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Dark Energy Spectroscopic Instrument (DESI) Wins $1.1M Award

The Heising-Simons Foundation has awarded $1.1M to the DESI project with the goal of helping to fabricate the unique optics needed to capture spectra of the young expanding universe.

The funding comes on the heels of DESI’s CD-1 review by the Department of Energy’s Office of Project Assessment, which in September favorably reviewed the project’s concept and budget range. The award comes ahead of official Congressional approval for DESI project construction, after which federal funding is expected to become available. DESI is managed by the Department of Energy’s Lawrence Berkeley National Lab (Berkeley Lab).

“Having this private funding is transformative for a DOE project,” says Michael Levi, Berkeley Lab physicist and DESI project director. “It allows us to get our long-lead procurements out of the way.” The specialized optics for the telescope are large and take months to grind and polish. “This funding probably saves us about two years in the project,” he says.

A DESI lens begins its life as a lens blank (above), an ultra-pure cylinder of glass that is carefully ground and polished over many months. Credit: Ohara Corp, Japan

A DESI lens begins its life as a lens blank (above), an ultra-pure cylinder of glass that is carefully ground and polished over many months. Credit: Ohara Corp, Japan

DESI will use these lenses to study the most pressing mysteries of the universe today: dark energy, the expansion of the infant universe, and the current acceleration of this expansion. By capturing the light of 30 million galaxies, DESI will provide a 3D map of the universe going back 10 billion years. In addition, DESI will give an upper limit to the total mass of all neutrinos in the universe by looking at the way these weakly interacting particles affect the formation of large-scale structures like galaxy groups and clusters.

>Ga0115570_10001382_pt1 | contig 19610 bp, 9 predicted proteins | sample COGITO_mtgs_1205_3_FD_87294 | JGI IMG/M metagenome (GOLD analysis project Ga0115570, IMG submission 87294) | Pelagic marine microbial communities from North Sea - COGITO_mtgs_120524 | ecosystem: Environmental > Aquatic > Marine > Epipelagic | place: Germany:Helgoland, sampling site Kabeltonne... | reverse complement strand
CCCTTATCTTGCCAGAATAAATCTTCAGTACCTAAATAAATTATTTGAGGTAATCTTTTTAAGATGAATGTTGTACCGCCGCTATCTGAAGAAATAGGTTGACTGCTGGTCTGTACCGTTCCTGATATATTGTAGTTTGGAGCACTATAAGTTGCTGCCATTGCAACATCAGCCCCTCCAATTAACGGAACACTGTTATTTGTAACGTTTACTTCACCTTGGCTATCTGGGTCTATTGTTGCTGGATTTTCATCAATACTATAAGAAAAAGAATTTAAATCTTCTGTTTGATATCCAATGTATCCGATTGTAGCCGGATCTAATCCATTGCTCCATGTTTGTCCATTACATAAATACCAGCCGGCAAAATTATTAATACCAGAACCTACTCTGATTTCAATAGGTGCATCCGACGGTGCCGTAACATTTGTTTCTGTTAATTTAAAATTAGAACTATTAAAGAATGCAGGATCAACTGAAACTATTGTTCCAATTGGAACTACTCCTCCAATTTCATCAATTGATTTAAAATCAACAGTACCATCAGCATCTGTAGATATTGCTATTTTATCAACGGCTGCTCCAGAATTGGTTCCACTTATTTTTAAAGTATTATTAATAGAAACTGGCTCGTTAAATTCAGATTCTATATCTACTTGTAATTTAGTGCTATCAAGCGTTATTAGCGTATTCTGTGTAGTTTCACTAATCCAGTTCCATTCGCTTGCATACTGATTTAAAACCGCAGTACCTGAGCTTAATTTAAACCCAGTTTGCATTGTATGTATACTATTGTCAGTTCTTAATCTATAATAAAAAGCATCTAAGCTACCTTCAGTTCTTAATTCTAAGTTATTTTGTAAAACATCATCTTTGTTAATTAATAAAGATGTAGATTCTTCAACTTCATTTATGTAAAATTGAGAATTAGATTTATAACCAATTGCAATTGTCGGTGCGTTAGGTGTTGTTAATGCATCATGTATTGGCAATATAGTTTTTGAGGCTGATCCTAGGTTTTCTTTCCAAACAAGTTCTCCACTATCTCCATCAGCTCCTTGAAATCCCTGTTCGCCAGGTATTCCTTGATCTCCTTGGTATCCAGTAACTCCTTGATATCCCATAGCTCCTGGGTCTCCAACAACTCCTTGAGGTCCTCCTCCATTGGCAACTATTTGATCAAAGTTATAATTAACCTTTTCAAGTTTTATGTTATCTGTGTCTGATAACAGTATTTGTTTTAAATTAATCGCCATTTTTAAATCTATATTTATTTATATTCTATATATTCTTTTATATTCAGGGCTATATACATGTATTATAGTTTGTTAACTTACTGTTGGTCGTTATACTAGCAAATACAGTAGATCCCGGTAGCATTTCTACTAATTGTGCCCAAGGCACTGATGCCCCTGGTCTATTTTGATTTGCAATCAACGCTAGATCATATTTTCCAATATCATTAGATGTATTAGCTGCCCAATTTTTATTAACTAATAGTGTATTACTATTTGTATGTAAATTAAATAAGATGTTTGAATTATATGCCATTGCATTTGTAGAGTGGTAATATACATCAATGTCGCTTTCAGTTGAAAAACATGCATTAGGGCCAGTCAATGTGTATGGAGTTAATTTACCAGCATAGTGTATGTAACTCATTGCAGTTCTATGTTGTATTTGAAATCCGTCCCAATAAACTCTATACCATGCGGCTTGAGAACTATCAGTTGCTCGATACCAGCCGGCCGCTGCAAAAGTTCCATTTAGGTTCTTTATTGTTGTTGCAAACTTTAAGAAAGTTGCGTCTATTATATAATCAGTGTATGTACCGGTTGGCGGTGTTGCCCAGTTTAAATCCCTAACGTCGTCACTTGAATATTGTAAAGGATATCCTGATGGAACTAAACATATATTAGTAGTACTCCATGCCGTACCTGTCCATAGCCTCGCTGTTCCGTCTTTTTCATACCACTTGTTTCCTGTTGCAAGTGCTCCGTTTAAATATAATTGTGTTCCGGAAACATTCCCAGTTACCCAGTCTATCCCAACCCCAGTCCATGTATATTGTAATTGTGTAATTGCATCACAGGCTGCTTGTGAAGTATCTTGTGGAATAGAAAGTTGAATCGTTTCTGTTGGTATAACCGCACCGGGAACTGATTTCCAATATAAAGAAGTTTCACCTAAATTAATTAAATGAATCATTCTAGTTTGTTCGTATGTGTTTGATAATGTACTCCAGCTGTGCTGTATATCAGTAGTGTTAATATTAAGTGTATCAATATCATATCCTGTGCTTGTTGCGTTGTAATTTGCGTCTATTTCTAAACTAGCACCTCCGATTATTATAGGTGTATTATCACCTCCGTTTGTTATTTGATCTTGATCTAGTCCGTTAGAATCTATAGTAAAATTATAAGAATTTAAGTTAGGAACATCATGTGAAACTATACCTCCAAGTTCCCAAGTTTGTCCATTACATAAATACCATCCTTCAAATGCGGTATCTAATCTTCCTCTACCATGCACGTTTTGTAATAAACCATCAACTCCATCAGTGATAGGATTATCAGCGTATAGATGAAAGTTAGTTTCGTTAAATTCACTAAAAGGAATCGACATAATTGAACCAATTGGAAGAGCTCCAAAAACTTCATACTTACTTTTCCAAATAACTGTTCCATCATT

Kitt Peak Observatory will house the project. DESI will transform the existing Mayall 4-meter telescope with a new optical corrector made of the new specialized optics, lenses 1-meter in diameter. The Gordon and Betty Moore Foundation has already funded two lenses. The Heising-Simons Foundation funds will support the remaining two, which will be manufactured at Corning in New York.

The new DESI telescope could begin operation as early as 2018, pending Congressional approval. The Heising-Simons Foundation grant period extends to September 2016, providing essential, well-timed funds to allow a smooth transition of the Mayall telescope and maintain an optimal DESI start date.

Established in 2007 by Mark Heising and Elizabeth Simons, the Heising-Simons Foundation (www.heisingsimons.org) is dedicated to advancing sustainable solutions in the environment, supporting groundbreaking research in science, and enhancing the education of children.

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 Lawrence Berkeley National Laboratory addresses the world’s most urgent scientific challenges by advancing sustainable energy, protecting human health, creating new materials, and revealing the origin and fate of the universe. Founded in 1931, Berkeley Lab’s scientific expertise has been recognized with 13 Nobel prizes. The University of California manages Berkeley Lab for the U.S. Department of Energy’s Office of Science. For more, visit http://www.lbl.gov.

DOE’s Office of Science is the single largest supporter of basic research in the physical sciences in the United States, and is working to address some of the most pressing challenges of our time. For more information, please visit the Office of Science website at science.energy.gov/.

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